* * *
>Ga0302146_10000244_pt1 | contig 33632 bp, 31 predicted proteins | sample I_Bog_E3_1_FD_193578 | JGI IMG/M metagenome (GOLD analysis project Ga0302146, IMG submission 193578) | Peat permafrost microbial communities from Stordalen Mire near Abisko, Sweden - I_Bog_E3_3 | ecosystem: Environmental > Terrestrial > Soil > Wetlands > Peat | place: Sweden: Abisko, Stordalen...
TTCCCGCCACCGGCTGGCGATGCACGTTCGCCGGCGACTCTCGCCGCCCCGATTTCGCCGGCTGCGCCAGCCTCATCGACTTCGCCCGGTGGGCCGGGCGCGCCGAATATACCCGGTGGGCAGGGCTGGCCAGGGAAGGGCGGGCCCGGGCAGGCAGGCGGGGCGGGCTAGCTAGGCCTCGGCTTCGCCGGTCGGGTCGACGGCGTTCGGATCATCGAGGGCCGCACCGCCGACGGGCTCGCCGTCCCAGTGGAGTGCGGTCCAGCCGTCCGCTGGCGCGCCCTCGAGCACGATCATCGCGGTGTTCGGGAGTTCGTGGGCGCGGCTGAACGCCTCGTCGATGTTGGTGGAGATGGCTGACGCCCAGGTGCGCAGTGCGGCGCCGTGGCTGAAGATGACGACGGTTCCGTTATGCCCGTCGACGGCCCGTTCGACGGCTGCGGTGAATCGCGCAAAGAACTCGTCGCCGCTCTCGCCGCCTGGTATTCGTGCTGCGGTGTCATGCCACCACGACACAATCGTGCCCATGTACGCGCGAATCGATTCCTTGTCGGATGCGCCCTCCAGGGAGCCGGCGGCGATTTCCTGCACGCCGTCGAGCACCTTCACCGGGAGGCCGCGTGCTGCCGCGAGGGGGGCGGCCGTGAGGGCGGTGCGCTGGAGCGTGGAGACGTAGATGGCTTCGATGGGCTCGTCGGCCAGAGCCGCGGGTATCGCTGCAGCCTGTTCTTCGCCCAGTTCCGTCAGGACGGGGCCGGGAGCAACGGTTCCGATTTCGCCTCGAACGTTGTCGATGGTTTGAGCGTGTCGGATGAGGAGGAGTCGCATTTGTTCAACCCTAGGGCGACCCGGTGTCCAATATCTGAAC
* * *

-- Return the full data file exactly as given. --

>Ga0302146_10000244_pt1 | contig 33632 bp, 31 predicted proteins | sample I_Bog_E3_1_FD_193578 | JGI IMG/M metagenome (GOLD analysis project Ga0302146, IMG submission 193578) | Peat permafrost microbial communities from Stordalen Mire near Abisko, Sweden - I_Bog_E3_3 | ecosystem: Environmental > Terrestrial > Soil > Wetlands > Peat | place: Sweden: Abisko, Stordalen...
TTCCCGCCACCGGCTGGCGATGCACGTTCGCCGGCGACTCTCGCCGCCCCGATTTCGCCGGCTGCGCCAGCCTCATCGACTTCGCCCGGTGGGCCGGGCGCGCCGAATATACCCGGTGGGCAGGGCTGGCCAGGGAAGGGCGGGCCCGGGCAGGCAGGCGGGGCGGGCTAGCTAGGCCTCGGCTTCGCCGGTCGGGTCGACGGCGTTCGGATCATCGAGGGCCGCACCGCCGACGGGCTCGCCGTCCCAGTGGAGTGCGGTCCAGCCGTCCGCTGGCGCGCCCTCGAGCACGATCATCGCGGTGTTCGGGAGTTCGTGGGCGCGGCTGAACGCCTCGTCGATGTTGGTGGAGATGGCTGACGCCCAGGTGCGCAGTGCGGCGCCGTGGCTGAAGATGACGACGGTTCCGTTATGCCCGTCGACGGCCCGTTCGACGGCTGCGGTGAATCGCGCAAAGAACTCGTCGCCGCTCTCGCCGCCTGGTATTCGTGCTGCGGTGTCATGCCACCACGACACAATCGTGCCCATGTACGCGCGAATCGATTCCTTGTCGGATGCGCCCTCCAGGGAGCCGGCGGCGATTTCCTGCACGCCGTCGAGCACCTTCACCGGGAGGCCGCGTGCTGCCGCGAGGGGGGCGGCCGTGAGGGCGGTGCGCTGGAGCGTGGAGACGTAGATGGCTTCGATGGGCTCGTCGGCCAGAGCCGCGGGTATCGCTGCAGCCTGTTCTTCGCCCAGTTCCGTCAGGACGGGGCCGGGAGCAACGGTTCCGATTTCGCCTCGAACGTTGTCGATGGTTTGAGCGTGTCGGATGAGGAGGAGTCGCATTTGTTCAACCCTAGGGCGACCCGGTGTCCAATATCTGAAC